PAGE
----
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    • I realized as the afternoon went on that something that is bugging me about all of this lies in this particular cultural moment. In the West we are SOOOOO critical of Muslims who take exception to caricatures of Mohammed, but we flip the page and tell people they shouldn’t want to look at certain kinds of pictures as if we’re not speaking out of both sides of our mouth.

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  9. Well said, Servetus! I appreciate the pics depicting a scene in an emotional play that I have read. But, I am ogling them as well. I offer no apologies to anyone for my ogling. I have ogled Richard since day one of discovering him. That doesn’t mean I don’t appreciate his talent, because I do. Always have. After all, that is what drew me to him. But, I have a right to ogle and ogle I will cause I love it. LOL

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  10. Your not kidding!! But that does not detract – for me anyway – the seriousness of the subject. I can, and do, delight in both!

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  11. I have been ogling at RA since I saw him first on N & S. That’s all I did for a little while and then I discovered I like as a person too. But ogle at him I will . Always. 🙂 There is no reason or rationale not to and I will not listen to one either.

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  12. I reserve the right to appreciate something beautiful, and he is beautiful.

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  13. As long as I still have a pulse I am going to ogle Richard. I try to be as respectful as I can about it, but if he is going to put his body out there for me to see I am going to look at it. (and with great pleasure I might add) I would not appreciate anyone judging me for that nor would I judge others who don’t wish to ogle him. Believe me, my ogling of Richard in no way affected the appreciation I had for his amazing acting in this brilliant play. He’s a great actor but he’s also a beautiful man. I don’t see anything wrong with appreciating his physical beauty as long as I am respectful about it. Now, if HE expressed that it distressed him, I would willingly curb my enthusiasm, but I don’t think that will happen.

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    • Those pictures! They made me misspell my name! lol!

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      • he sometimes makes me forget mine 🙂

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      • I commiserate with you, Widoedm53; these could be my words to a tee (your first post that is) even though I literally am a widow. I’m also a great grandmother and will soon be 77 and not ashamed to say I feel the same way about him. And yes of course – I AM old enough to be his mother! That fact changes nothing!! sighs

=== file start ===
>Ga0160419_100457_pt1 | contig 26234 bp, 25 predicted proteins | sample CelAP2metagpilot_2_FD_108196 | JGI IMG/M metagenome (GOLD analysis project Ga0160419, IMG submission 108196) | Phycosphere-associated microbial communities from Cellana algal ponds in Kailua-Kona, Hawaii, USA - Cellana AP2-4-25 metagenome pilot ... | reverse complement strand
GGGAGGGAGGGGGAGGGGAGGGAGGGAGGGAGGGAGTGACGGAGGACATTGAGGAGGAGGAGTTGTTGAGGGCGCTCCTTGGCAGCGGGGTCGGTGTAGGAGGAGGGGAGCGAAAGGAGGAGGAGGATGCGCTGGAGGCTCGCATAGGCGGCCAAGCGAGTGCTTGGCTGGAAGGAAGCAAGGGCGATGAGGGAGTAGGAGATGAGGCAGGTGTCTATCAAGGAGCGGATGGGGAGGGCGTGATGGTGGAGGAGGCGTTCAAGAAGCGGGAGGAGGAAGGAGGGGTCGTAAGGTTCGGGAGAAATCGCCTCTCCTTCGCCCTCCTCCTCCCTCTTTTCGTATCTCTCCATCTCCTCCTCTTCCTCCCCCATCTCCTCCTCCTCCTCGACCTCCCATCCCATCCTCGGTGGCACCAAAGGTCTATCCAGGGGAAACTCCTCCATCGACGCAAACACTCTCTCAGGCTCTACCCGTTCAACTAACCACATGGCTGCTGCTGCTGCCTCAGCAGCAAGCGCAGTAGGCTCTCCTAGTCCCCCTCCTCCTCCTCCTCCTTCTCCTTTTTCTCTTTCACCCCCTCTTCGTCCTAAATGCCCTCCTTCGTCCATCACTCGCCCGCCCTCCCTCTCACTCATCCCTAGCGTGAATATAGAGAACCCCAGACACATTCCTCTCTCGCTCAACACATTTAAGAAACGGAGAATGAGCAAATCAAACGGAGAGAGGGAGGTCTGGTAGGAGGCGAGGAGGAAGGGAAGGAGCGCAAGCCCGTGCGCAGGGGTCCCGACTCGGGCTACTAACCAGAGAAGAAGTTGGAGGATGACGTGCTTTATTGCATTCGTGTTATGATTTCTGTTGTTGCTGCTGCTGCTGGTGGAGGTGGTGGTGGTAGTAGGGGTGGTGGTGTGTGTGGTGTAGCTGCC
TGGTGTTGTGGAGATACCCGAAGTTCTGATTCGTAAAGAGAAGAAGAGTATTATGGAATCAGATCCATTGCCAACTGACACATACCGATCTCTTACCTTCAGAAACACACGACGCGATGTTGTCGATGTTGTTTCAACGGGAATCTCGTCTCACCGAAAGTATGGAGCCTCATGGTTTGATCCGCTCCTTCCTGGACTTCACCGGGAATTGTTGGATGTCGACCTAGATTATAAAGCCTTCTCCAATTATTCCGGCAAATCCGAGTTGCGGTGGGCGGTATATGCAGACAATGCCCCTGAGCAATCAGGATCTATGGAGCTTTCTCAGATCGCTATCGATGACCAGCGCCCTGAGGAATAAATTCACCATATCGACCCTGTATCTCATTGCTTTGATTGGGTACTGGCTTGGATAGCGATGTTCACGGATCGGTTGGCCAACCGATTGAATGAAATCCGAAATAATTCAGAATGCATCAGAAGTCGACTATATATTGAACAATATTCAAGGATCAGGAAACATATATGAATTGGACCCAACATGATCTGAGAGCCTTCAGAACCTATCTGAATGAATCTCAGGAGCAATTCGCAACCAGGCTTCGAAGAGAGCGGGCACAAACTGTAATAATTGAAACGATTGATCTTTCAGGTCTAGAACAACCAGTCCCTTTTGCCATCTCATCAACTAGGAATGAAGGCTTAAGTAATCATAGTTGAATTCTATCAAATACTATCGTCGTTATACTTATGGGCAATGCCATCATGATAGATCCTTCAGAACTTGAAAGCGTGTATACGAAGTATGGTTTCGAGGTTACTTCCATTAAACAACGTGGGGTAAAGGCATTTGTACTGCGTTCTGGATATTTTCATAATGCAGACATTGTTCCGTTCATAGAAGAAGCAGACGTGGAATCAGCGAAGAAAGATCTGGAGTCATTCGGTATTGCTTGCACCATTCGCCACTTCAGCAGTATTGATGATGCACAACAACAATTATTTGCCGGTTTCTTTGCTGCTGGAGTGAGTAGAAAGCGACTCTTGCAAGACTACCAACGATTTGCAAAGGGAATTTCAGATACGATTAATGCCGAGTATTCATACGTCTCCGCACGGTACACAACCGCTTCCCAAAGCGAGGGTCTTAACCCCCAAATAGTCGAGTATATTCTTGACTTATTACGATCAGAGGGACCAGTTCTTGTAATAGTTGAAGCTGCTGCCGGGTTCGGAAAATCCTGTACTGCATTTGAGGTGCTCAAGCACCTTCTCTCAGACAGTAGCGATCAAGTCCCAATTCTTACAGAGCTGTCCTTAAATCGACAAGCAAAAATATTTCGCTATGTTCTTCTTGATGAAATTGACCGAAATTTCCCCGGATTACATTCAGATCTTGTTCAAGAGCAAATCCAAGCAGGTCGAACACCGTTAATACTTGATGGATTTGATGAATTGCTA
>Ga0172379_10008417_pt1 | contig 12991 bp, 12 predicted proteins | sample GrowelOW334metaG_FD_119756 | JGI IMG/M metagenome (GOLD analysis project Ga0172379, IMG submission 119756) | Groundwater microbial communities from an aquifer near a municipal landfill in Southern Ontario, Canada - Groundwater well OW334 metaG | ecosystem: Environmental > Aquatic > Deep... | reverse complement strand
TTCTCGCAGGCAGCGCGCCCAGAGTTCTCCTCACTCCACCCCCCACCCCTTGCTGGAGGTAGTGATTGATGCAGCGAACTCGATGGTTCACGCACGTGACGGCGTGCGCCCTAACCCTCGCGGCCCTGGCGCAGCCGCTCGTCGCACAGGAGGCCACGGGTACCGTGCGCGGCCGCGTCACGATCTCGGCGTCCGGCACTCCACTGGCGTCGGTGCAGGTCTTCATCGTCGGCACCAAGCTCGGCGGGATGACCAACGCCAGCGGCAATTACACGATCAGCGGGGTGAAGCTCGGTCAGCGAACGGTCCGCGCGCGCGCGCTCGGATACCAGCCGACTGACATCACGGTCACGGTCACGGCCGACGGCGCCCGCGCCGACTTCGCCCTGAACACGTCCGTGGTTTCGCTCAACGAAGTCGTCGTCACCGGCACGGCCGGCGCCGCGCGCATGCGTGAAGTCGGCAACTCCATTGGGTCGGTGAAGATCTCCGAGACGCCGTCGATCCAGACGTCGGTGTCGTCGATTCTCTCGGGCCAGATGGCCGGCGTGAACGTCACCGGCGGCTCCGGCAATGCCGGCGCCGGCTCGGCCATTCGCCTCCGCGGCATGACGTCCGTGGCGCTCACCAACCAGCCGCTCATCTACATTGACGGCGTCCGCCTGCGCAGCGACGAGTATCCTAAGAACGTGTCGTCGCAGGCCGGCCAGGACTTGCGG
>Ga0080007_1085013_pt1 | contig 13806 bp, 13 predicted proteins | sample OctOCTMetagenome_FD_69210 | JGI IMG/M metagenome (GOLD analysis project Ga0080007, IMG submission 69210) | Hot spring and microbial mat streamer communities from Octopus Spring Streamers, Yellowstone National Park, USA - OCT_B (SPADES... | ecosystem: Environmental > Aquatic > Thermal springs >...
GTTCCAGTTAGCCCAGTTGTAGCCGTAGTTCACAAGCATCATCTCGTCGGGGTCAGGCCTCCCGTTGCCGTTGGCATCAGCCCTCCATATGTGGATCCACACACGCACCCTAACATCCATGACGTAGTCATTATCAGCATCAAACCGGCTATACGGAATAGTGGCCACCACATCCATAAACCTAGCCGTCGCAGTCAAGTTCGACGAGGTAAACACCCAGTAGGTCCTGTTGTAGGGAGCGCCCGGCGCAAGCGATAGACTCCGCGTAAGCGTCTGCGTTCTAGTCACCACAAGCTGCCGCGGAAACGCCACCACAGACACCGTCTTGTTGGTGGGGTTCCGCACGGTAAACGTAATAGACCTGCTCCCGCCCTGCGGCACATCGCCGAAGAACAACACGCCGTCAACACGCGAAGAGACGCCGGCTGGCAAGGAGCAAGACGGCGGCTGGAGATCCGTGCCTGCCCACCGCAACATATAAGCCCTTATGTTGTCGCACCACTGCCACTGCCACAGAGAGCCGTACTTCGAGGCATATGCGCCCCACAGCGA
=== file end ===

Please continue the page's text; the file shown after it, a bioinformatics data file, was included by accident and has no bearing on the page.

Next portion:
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  14. […] morning I read this post on another blog, and the funny thing was, I hadn’t seen the Facebook page to which it alluded, but I knew […]

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  15. I hesitated to comment as I have not yet seen this version of the play ( seeing it next Wednesday- yippeeee!) but I did see it on the stage in the 1980’s and that John Proctor remained clothed throughout iirc. My point is that even though the decision was made for JP to strip off in this version, I assume that if RA had serious reservations, he could have kept an undershirt on. And although I assume RA did the scene that way for artistic reasons, I’m also confident he knew full well that the photos would be in the public domain and might be ‘ogled over’ . The way I see it, he seems far less concerned about fans reactions than certain others who seem to take it upon themselves to tell us what is ‘appropriate’.

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    • the reveal is not in Miller’s stage directions (and they play a few things somewhat to very differently than Miller’s stage directions), but, yes — he certainly knew what could happen, and when you see it, you can tell that the reveal plays an artistic role.

      sometimes this freaking out over toplessness seems to me to be an American disease. Not always but often.

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      • Good point.

        Here in Syney my neighbour wears less than that to mow the lawn.

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        • which makes the point that it’s really not about what he’s wearing or not wearing. IMO Armitage was equally sexy when he was fully clothed in that play. Sexualization of any image in any stage of dress or undress occurs at the hands of the viewer.